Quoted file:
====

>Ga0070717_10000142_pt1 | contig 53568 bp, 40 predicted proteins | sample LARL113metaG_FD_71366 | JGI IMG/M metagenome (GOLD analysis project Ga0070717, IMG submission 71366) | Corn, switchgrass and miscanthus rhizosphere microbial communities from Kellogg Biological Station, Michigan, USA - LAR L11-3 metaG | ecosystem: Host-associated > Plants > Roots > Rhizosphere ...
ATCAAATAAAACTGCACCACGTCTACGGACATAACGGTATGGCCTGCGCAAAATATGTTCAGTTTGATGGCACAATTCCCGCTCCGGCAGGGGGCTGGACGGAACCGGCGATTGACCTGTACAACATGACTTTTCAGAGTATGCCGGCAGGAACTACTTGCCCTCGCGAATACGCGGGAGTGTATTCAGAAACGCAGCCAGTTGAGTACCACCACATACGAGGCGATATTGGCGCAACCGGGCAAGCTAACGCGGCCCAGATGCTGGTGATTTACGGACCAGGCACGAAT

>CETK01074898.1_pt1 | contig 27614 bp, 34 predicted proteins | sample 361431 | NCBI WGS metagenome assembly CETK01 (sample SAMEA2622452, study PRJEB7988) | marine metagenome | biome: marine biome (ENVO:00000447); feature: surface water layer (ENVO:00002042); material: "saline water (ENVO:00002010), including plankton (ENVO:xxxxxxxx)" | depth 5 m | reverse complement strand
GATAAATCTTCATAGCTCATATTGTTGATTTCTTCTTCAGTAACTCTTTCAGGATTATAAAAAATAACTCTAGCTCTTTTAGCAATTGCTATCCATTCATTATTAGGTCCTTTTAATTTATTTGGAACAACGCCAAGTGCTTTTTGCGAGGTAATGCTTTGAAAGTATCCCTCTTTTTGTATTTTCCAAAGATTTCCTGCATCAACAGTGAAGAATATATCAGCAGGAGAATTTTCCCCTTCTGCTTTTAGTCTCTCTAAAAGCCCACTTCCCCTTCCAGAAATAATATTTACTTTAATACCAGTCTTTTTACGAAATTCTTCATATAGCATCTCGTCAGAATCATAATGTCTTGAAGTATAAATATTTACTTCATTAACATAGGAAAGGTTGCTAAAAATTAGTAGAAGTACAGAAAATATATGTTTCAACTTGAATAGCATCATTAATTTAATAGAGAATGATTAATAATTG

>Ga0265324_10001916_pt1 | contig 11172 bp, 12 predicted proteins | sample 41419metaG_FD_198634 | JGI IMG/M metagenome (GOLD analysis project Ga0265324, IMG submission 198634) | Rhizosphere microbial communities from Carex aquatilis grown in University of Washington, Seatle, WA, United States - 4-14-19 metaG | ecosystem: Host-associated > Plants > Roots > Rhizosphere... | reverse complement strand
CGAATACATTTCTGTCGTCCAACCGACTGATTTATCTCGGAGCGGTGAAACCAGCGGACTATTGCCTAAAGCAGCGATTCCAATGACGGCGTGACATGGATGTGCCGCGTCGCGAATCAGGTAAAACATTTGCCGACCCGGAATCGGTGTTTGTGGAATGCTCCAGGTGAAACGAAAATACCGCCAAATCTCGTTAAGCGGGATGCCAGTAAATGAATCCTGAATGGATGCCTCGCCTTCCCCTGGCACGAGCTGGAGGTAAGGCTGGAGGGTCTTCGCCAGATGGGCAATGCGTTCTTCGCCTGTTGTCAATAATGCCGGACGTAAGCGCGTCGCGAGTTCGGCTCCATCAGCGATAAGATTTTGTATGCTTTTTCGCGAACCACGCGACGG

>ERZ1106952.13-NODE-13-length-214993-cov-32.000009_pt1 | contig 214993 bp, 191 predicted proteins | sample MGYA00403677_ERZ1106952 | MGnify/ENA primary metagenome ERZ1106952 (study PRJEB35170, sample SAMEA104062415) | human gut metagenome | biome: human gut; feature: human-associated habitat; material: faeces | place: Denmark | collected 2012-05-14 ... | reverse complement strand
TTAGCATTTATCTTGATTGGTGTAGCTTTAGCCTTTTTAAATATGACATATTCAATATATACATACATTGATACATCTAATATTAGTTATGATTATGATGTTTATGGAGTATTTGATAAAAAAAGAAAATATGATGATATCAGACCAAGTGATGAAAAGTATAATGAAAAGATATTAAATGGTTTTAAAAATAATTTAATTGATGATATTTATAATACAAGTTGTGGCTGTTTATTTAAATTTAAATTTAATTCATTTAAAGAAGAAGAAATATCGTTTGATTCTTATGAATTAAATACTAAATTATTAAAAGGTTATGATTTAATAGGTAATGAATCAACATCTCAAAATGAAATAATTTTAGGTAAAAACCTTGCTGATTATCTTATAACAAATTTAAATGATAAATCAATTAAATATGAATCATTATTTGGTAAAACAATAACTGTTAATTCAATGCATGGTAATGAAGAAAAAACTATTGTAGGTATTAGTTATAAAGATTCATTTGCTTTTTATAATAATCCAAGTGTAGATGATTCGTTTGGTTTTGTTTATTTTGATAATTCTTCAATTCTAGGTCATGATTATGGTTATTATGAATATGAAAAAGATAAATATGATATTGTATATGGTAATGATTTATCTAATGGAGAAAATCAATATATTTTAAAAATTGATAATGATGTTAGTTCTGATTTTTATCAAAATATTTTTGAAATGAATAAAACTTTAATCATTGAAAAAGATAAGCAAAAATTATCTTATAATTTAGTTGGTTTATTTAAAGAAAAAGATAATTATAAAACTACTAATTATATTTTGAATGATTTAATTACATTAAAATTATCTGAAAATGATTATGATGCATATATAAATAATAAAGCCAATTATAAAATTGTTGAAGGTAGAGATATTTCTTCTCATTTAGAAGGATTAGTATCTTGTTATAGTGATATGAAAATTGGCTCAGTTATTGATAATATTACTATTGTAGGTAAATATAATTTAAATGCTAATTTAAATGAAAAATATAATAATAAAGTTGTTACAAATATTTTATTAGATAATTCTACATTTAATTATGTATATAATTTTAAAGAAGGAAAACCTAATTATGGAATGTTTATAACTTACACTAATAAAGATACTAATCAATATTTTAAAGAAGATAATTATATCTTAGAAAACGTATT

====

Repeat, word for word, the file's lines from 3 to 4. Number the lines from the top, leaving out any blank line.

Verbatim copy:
>CETK01074898.1_pt1 | contig 27614 bp, 34 predicted proteins | sample 361431 | NCBI WGS metagenome assembly CETK01 (sample SAMEA2622452, study PRJEB7988) | marine metagenome | biome: marine biome (ENVO:00000447); feature: surface water layer (ENVO:00002042); material: "saline water (ENVO:00002010), including plankton (ENVO:xxxxxxxx)" | depth 5 m | reverse complement strand
GATAAATCTTCATAGCTCATATTGTTGATTTCTTCTTCAGTAACTCTTTCAGGATTATAAAAAATAACTCTAGCTCTTTTAGCAATTGCTATCCATTCATTATTAGGTCCTTTTAATTTATTTGGAACAACGCCAAGTGCTTTTTGCGAGGTAATGCTTTGAAAGTATCCCTCTTTTTGTATTTTCCAAAGATTTCCTGCATCAACAGTGAAGAATATATCAGCAGGAGAATTTTCCCCTTCTGCTTTTAGTCTCTCTAAAAGCCCACTTCCCCTTCCAGAAATAATATTTACTTTAATACCAGTCTTTTTACGAAATTCTTCATATAGCATCTCGTCAGAATCATAATGTCTTGAAGTATAAATATTTACTTCATTAACATAGGAAAGGTTGCTAAAAATTAGTAGAAGTACAGAAAATATATGTTTCAACTTGAATAGCATCATTAATTTAATAGAGAATGATTAATAATTG